[xxxvi] Idaho Code § 49-902 (prohibiting equipment not in proper working order); See also State v. Evans, 134 Idaho 560, 6 P.3d 416 (Ct. App. 2000) (allowing for the stop of a vehicle that had one non-working headlight, even though the vehicle was being driven during the day when headlights were not required to be on).

[xxxvii] State v. Randall, Supreme Court Oral Argument, June 17, 2021, available at:

[xxxviii] Although as has already been pointed out, a driver need not even violate a law, an officer’s unsubstantiated claim that a violation occurred is all that is truly required.

[xxxix] Peter Shakow, Let He Who Never Has Turned Without Signaling Cast the First Stone: An Analysis of Whren v. United States, 24 Am. J. Crim. L. 627, 633 (1997).

[xl] Otis, supra note 12.

[xli] Duration, as used here, is in reference to when the seizure may be made, not the length of the seizure itself which still finds some protection under the Fourth Amendment.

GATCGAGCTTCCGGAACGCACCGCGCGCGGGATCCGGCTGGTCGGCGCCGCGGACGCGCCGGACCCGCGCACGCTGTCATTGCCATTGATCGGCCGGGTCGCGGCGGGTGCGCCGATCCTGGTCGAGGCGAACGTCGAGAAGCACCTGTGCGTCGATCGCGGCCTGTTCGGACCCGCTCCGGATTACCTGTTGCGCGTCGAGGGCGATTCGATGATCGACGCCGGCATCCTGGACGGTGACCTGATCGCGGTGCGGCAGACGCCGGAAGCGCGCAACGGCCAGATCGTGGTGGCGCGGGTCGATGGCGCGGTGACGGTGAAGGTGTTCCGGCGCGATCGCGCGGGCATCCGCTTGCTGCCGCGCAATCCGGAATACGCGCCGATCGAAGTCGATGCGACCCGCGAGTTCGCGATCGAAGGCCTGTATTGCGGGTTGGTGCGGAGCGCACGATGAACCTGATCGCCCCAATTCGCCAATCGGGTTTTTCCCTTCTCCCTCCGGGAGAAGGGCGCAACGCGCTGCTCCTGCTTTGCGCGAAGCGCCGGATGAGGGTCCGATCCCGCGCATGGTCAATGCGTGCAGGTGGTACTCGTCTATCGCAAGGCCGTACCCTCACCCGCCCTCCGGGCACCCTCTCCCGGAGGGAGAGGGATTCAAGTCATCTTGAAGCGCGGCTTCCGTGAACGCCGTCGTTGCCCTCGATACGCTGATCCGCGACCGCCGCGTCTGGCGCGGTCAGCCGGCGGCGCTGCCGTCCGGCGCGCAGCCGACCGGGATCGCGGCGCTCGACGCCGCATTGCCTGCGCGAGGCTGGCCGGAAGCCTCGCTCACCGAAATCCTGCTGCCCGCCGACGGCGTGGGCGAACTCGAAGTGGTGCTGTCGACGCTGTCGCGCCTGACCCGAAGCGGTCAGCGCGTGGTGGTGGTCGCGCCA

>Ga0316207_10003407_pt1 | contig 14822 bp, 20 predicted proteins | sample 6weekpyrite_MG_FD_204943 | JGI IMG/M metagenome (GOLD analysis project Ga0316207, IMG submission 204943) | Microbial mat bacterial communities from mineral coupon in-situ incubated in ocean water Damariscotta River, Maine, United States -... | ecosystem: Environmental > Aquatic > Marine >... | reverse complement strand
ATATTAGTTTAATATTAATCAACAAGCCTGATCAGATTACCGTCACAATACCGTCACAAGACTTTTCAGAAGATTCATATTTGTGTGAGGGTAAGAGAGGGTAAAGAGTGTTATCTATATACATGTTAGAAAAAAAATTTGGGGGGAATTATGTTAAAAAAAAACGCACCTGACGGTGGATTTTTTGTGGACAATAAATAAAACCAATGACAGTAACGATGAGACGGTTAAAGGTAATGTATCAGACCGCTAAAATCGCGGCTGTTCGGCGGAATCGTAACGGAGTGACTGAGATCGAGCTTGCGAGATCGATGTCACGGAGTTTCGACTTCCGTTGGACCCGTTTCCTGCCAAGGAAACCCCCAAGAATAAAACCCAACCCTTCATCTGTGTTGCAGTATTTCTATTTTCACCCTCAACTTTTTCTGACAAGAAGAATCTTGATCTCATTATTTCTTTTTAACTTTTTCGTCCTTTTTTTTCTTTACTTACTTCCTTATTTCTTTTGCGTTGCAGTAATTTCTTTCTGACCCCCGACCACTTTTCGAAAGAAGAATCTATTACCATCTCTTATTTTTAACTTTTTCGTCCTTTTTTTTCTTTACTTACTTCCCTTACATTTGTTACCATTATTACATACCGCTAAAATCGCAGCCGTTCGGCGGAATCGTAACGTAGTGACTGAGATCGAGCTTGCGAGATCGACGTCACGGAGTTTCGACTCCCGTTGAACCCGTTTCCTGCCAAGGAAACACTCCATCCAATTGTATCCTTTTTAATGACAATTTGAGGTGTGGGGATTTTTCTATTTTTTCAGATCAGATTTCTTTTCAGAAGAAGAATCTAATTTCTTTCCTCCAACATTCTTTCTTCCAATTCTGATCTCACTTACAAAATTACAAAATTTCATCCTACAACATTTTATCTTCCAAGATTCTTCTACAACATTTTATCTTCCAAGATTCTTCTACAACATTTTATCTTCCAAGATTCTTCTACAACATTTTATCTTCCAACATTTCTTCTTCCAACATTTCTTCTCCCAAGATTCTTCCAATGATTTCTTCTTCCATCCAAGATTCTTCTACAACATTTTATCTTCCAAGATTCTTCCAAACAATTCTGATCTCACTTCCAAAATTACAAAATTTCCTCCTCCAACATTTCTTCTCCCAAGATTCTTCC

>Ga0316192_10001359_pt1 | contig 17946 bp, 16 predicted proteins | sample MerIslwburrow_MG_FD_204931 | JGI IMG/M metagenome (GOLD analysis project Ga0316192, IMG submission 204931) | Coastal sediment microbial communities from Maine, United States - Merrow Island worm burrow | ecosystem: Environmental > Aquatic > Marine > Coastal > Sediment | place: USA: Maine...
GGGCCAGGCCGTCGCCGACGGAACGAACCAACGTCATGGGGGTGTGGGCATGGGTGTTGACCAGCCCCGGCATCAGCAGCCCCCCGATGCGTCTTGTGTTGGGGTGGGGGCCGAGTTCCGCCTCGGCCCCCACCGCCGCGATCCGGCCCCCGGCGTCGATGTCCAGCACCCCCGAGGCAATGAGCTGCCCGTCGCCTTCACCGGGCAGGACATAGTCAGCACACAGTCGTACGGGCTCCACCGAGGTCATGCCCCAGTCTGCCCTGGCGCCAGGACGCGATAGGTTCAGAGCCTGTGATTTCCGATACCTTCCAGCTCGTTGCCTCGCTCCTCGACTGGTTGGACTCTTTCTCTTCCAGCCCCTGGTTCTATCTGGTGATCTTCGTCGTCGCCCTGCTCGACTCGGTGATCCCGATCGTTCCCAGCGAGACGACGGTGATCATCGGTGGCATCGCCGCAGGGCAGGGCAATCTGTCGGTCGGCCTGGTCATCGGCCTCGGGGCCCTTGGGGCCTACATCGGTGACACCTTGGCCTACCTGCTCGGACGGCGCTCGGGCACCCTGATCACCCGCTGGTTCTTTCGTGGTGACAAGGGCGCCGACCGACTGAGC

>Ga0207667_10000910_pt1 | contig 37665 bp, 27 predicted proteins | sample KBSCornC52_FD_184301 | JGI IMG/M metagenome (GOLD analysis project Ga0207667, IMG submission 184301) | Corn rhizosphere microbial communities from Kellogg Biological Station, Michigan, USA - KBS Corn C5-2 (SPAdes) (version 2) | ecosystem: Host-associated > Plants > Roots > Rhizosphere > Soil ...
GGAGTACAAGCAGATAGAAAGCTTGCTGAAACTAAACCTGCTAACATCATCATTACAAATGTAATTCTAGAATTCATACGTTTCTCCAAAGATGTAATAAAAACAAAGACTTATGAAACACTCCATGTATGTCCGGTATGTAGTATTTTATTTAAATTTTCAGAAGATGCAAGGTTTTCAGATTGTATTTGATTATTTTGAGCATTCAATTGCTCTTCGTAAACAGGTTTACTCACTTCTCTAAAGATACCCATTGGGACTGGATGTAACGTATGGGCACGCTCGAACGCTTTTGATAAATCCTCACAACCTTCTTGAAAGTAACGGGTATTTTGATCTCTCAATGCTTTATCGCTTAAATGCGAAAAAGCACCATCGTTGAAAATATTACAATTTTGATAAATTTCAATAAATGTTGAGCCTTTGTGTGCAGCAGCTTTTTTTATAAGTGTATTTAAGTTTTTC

[xlii] Operations Pipeline and Convoy, available at:

[xliii] Bascuas, supra note 28, at 761.                        

[xliv] Id. at 762.

[xlv] Id

[xlvi] Boyd, 116 U.S. at 635 (“It is the duty of courts to be watchful for the constitutional rights of the citizen, and against stealthy encroachments thereon.  Their motto should be obsta principiis.”).

[xlvii] Bascuas, supra note 28, at 764-765 (observing that no member of the Whren or Robinette Court appeared even aware of the existence of Operation Pipeline).

[xlviii] See e.g. Brower v. County of Inyo, 489 U.S. 593 (1989); Florida v. Wells, 495 U.S. 1 (1990); Michigan Department of State Police v. Sitz, 496 U.S. 444 (1990); Minnesota v. Dickerson, 508 U.S. 366 (1993).

[xlix] Compare Whren, 517 U.S. at 813, with Heien v. North Carolina, 574 U.S. 54, 60 (2014)(holding that an officer’s subjective understanding of what the law is plays a critical role in a Fourth Amendment analysis of whether a traffic stop is reasonable).